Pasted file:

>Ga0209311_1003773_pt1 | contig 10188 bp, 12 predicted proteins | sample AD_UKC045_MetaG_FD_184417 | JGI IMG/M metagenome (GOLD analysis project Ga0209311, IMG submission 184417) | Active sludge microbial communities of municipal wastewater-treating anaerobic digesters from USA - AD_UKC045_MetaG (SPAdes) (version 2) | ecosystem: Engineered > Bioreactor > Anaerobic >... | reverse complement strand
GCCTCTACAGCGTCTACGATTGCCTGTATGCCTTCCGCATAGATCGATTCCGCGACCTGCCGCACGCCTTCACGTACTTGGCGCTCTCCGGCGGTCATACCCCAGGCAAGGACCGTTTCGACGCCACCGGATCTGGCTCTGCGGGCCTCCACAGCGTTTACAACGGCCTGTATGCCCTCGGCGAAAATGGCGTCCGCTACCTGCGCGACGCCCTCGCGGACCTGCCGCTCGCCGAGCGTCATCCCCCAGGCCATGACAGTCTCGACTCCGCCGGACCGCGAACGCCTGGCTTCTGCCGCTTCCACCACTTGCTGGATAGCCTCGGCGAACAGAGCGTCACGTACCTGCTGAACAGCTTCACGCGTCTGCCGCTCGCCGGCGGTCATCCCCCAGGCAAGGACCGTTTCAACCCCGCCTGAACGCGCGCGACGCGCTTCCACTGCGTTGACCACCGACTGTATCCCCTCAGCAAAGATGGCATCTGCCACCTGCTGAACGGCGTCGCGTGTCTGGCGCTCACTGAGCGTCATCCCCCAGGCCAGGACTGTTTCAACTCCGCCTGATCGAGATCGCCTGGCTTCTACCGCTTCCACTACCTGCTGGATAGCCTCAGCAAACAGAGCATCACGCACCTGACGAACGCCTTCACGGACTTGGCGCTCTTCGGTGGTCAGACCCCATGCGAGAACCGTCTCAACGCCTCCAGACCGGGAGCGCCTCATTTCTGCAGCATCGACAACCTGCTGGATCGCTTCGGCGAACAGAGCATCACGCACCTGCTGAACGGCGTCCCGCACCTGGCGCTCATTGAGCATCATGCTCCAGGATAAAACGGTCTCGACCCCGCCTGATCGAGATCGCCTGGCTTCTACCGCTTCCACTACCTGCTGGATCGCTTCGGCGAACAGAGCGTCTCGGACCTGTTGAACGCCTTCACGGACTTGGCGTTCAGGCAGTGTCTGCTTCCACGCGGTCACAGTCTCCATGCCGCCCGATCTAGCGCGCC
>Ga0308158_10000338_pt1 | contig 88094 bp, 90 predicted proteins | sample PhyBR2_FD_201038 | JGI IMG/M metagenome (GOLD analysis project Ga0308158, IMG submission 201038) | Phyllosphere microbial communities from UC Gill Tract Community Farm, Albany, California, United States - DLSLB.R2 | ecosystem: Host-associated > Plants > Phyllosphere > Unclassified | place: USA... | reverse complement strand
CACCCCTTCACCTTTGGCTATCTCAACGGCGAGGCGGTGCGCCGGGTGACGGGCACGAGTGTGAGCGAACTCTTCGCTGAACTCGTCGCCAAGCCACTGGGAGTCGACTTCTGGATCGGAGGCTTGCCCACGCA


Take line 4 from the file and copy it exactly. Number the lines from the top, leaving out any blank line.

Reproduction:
CACCCCTTCACCTTTGGCTATCTCAACGGCGAGGCGGTGCGCCGGGTGACGGGCACGAGTGTGAGCGAACTCTTCGCTGAACTCGTCGCCAAGCCACTGGGAGTCGACTTCTGGATCGGAGGCTTGCCCACGCA